WEBSTER COUNTY, KY (1/25/12) – Following the latest move by the Webster County Board of Education in January to “ratify” a motion supporting a previous action school officials said they made at the direction of the board during a special called meeting on Nov. 3, attorneys representing the Webster County Board of Education in its dispute with Webster County Clerk Valerie Franklin presented the board’s action as cause for rejection of Newell’s motion to have the case dismissed.
At issue is whether the Webster County Board of Education violated the Open Meetings Act when it conducted a closed session at its November meeting. The minutes from the meeting don’t reflect a vote by the board to take legal action, which prompted Webster County Attorney Clint Prow, who represents Newell on behalf of the county, to file a motion to have the court challenge dismissed. Webster County Attorney Amelia Zachary and Prow each presented their side of the issue to Fifth Judicial Circuit Court Judge Rene´ Williams at a hearing on the motion last month, and were directed to present follow-up briefs to the court before a ruling on the request is issued.
In the meantime, the Webster County Board of Education at its meeting on January 9 approved a motion to ratify a resolution in support of the legal action, with all five members of the school board voting unanimously in support of the action that night.
In a response filed on the board’s behalf, attorneys claimed that action validated any previous errors or omissions that may have occurred at the November meeting.
Citing KRS 61.805(3), the response states that “the board properly authorized the filing of the instant action as reflected in its minutes of Nov. 3.” It goes on to call the Nov. 3 directive a “collective decision,” and states, “No member of the board expressed a contrary intent” in regards to the directive reflected in the November minutes. However, at the Jan. 9 meeting, Board of Education members Steve Henry and Tim McCormick both stated publicly they were opposed to the initial lawsuit, but supported the ratified resolution since the case was already in the court system.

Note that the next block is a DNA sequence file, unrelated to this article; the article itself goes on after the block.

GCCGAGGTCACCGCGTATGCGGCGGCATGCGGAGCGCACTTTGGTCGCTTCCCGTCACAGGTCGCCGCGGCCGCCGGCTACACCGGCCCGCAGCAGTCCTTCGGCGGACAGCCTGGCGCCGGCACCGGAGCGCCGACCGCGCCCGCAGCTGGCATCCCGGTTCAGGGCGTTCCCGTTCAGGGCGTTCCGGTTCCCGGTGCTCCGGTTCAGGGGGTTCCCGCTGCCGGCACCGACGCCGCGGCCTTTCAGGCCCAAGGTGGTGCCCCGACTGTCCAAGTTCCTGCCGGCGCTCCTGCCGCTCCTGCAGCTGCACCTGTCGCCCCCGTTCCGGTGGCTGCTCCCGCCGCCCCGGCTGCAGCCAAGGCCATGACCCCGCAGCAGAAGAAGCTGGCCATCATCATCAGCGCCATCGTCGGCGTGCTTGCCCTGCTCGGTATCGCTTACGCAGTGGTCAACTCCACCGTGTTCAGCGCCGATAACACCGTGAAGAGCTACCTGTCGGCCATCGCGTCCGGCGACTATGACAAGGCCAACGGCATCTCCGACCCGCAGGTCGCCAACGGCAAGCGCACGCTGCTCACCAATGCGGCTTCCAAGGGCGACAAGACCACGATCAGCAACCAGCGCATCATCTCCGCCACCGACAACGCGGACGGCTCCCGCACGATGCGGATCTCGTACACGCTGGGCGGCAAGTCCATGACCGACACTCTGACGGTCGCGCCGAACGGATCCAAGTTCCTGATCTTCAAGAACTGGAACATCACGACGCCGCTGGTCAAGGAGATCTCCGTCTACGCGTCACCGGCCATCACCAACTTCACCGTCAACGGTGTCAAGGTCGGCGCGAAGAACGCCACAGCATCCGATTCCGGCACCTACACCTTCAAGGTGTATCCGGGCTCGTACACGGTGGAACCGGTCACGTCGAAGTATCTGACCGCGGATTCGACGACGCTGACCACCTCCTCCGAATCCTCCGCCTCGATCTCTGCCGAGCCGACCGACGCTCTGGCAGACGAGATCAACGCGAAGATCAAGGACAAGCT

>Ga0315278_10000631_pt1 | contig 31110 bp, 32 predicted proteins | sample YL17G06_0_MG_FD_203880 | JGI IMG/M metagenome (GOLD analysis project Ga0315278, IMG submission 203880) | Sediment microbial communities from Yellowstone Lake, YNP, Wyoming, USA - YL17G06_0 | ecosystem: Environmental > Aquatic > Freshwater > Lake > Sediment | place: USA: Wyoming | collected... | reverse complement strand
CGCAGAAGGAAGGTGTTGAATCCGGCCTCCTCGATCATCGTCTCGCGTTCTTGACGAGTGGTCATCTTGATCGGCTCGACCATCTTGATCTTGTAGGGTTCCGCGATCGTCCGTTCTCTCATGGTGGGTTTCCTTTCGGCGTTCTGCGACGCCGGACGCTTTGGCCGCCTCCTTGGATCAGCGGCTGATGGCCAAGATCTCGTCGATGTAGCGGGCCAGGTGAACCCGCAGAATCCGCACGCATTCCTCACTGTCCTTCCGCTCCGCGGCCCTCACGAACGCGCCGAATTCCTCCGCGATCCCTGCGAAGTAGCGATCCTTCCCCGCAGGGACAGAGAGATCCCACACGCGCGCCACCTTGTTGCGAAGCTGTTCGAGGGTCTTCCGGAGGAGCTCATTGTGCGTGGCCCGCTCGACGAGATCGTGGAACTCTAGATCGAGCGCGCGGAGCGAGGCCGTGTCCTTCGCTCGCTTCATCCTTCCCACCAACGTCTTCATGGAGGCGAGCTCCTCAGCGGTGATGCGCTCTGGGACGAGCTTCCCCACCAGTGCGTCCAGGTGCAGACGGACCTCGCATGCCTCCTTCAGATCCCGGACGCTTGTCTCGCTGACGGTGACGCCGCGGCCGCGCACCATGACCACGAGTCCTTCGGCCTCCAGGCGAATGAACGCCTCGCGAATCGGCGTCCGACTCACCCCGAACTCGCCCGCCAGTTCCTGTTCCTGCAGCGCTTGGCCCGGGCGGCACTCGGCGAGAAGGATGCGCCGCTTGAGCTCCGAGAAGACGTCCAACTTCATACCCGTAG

Attorneys also argued in their response that “the clarification of the board’s intent at its Jan. 9 meeting removes any doubt as to its intent at the Nov. 3 meeting” and that “the board’s action is not void... even if the court finds the board’s action on Nov. 3 was invalid.” The response cites KRS 61.848(5) to support its claim.
“Under KRS 61.848(5), an action of a public agency that does not substantially comply with the requirements of the Open Meetings Act is merely voidable, not void,” the response stated.
Newell and Prow in their answer to the response on Newell’s behalf rejected the “Nunc Pro Tunc” resolution and reiterated their request to have the case dismissed.
“The respondent (Newell) asserts that these recent actions of the petitioner (the school board) even while this issue is being briefed before this court do not change the result that this action should be dismissed,” Newell’s answer stated. “The petitioner incredulously asserts:
‘In essence, the clerk’s position that the board did not property authorize the filing of the instant action exalts form over substance. The board’s intention is beyond doubt and it acted in an appropriate manner in reaching a consensus that this action should be filed and in directing its attorney to do so...’